It was a remarkable day at the annual conference of the Digital Enlightenment Forum in Luxembourg. The Forum is an organization that has been set up over the last year to animate a dialog about how we evolve a technology that embodies our human values. It describes its vision this way:
The DIGITAL ENLIGHTENMENT FORUM aims to shed light on today’s rapid technological changes and their impact on society and its governance. The FORUM stimulates debate and provides guidance. By doing so, it takes reference from the Enlightenment period as well as from transformations and evolutions that have taken place since. It examines digital technologies and their application openly with essential societal values in mind. Such values might need to be given novel forms taking advantage of both today’s knowledge and unprecedented access to information.
For the FORUM, Europe’s Age of Enlightenment in the 18th century serves as a metaphor for our current times. The Enlightenment took hold after a scientific and technological revolution that included the invention of book printing, which generated a novel information and communication infrastructure. The elite cultural Enlightenment movement sought to mobilise the power of reason, in order to reform society and advance knowledge. It promoted science and intellectual interchange and opposed superstition, intolerance and abuses by the church and state. (more)
The conference was intended to address four main themes:
What can be an effective organisation of governance of ICT infrastructure, including clouds? What is the role of private companies in relation to the political governance in the control and management of infrastructure? How will citizens be empowered in the handling of their personal data and hence in the management of their public and private lives? How do we see the relation between technology and jurisdiction? Can we envisage a techno-legal ecosystem that ensures compliance with law (’coded law’), and how can sufficient political control be ensured in a democratic society? What are the consequences for privacy, freedom and creativity of the massive data collection on behaviour, location, etc. by private and public organisations and their use through mining and inferencing for profiling and targeted advertising? What needs to be done to ensure open discussion and proper political decision-making to find an appropriate balance between convenience of technology use and social acceptability?
The day was packed with discussions that went beyond the usual easy over-simplifications. I won't try to describe it here but will post the link to the webcast when it becomes available.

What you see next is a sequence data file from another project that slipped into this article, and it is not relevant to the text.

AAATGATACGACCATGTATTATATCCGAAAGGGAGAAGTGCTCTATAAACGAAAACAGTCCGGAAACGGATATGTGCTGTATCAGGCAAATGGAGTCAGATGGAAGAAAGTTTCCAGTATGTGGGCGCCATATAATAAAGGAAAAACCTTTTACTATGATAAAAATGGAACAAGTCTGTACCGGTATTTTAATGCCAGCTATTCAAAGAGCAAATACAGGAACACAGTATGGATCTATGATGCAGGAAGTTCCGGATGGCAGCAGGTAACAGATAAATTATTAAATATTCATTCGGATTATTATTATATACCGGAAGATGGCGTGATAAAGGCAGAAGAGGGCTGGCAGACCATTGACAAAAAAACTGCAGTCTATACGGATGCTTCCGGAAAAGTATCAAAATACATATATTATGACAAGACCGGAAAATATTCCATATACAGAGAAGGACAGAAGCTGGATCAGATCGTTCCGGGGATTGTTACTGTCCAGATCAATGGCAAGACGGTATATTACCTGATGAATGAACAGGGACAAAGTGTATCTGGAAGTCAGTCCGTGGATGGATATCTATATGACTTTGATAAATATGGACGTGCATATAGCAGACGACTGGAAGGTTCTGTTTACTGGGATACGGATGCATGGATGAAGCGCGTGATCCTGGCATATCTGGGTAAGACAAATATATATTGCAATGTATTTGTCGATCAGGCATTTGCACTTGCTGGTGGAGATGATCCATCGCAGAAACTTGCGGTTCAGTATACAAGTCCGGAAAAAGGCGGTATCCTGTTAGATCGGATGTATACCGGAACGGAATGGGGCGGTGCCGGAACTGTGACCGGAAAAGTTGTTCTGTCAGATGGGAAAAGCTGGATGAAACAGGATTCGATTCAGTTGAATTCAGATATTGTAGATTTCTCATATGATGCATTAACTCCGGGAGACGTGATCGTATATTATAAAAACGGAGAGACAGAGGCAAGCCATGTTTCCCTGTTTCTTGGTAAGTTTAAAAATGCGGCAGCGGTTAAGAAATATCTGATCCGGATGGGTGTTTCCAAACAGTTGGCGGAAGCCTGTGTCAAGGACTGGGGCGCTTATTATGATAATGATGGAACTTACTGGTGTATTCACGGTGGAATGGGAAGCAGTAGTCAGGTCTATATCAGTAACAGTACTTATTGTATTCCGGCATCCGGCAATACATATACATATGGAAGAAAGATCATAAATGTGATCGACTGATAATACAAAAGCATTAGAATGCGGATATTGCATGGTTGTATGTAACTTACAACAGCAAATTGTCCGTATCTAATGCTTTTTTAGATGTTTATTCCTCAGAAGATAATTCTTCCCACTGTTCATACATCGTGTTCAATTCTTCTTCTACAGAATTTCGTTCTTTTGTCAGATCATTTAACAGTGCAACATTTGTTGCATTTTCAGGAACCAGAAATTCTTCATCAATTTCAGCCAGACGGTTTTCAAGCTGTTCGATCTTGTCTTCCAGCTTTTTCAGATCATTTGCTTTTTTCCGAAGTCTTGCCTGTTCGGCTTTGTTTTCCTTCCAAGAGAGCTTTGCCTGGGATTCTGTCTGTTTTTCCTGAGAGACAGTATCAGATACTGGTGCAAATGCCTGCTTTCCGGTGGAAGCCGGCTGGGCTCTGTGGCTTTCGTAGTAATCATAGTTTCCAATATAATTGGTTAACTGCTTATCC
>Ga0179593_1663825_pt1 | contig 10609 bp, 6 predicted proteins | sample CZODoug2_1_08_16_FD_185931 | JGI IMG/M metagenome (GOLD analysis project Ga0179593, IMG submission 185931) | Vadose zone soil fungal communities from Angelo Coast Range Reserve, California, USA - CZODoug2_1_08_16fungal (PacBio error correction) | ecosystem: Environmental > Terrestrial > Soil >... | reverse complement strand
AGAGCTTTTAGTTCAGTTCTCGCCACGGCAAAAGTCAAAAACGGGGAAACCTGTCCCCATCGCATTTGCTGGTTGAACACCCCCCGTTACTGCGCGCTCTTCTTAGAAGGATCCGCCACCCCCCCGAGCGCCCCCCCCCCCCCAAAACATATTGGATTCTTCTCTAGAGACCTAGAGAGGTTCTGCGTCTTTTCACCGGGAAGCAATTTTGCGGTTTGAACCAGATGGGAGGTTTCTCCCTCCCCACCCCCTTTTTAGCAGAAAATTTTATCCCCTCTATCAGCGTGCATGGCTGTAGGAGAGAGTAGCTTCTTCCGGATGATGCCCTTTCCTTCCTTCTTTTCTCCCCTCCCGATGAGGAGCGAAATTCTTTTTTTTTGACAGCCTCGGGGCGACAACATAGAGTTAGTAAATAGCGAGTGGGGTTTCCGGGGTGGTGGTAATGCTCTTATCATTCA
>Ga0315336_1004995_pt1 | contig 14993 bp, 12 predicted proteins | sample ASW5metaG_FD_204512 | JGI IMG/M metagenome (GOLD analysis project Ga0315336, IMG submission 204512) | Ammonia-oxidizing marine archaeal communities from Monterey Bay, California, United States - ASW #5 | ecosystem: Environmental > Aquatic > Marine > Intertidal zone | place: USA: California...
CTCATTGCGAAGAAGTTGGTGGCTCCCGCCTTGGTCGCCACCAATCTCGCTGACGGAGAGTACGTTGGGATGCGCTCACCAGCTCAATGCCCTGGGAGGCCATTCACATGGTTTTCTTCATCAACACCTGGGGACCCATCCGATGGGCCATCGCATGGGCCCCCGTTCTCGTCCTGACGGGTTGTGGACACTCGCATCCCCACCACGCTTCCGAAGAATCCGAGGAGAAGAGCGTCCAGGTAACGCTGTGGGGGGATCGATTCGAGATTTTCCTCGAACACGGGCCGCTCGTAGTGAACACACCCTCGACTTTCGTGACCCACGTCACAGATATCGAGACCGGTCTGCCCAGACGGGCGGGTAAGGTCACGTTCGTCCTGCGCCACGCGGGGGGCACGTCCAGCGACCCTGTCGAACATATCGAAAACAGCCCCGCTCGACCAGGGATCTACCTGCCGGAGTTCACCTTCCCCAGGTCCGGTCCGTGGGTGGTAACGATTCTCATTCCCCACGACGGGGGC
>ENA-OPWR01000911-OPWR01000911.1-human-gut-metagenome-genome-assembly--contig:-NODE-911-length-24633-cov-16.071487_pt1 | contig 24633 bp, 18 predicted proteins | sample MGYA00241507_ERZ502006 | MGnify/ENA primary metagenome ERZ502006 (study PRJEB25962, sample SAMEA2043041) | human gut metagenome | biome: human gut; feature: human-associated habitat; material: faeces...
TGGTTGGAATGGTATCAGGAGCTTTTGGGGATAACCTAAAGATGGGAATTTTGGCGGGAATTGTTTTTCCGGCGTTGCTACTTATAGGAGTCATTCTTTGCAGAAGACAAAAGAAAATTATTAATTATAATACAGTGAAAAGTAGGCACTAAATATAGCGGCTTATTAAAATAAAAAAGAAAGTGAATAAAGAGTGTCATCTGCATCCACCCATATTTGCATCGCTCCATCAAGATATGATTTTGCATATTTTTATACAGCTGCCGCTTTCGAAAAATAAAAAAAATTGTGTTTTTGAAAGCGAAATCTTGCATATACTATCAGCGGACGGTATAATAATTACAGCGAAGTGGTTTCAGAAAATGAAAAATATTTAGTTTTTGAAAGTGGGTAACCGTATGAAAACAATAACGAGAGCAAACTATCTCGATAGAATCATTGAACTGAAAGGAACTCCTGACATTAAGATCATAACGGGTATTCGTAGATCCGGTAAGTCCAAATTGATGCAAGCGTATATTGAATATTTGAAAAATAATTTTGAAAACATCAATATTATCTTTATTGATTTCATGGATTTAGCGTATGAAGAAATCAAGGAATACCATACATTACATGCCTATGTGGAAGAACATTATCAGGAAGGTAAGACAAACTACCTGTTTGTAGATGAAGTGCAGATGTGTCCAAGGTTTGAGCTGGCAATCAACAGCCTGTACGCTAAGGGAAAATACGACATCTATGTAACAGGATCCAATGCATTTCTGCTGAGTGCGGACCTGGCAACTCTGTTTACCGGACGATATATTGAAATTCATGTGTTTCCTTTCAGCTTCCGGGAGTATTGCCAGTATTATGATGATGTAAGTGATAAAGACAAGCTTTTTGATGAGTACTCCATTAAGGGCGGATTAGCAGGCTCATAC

One of the highlights was a speech by Mme Viviane Reding, the Vice President of the European Union (who also serves as commissioner responsible for Justice, Fundamental Rights and Citizenship) about her new proposed Data Protection legislation. Speaking later to the press she emphasized that the principle of private data belonging to the individual has applied in the European Union since 1995, and that her new proposals are simply a continuation along three lines. First, she wants users to understand their rights and get them enforced; second she is trying to provide clarity for companies and reduce uncertainty about how the data protection laws will be applied; and third, she wants to make everyone understand that there will be sanctions. She said,
“If you don't have sanctions, who cares about the rules? Who cares about the law?”
And the sanctions are major: 2% of world-wide turnover of the company. Further they apply to all companies, anywhere in the world, that collect information from Europeans.
I very much recommend that everyone involved with identity and data protection read her speech, “Outdoing Huxley: Forging a high level of data protection for Europe in the brave new digital world”.
In my view, the sanctions Mme Reding proposes will, from the point of view of computer science, be meted out as corrections for breaking the Laws of Identity. John Fontana asked me about this very dynamic in an article he did recently on the relevance of the Laws of Identity seven years after they were written (2005).
ZDNet: The Laws of Identity predicted that government intervention in identity and privacy would increase, why is that happening now?
Cameron: There are many entities that routinely break various of these identity laws; they use universal identifiers, they collect information and use it for different purposes than were intended, they give it to parties that don’t have rights to it, they do it without user control and consent. You can say that makes the Laws irrelevant. But what I predicted is that if you break those Laws there will be counter forces to correct for that. And I believe when we look at recent developments – government and policy initiatives that go in the direction of regulation – that is what is happening. Those developments are providing the counter force necessary to bring behavior in accordance with the laws. The amount of regulation will depend on how quickly entities (Google, Facebook, etc.) respond to the pressure.
ZDNet: Do we need regulation?
Cameron: It’s not that I am calling for regulation. I am saying it is something people bring upon themselves really. And they bring it on themselves when they break the Laws of Identity.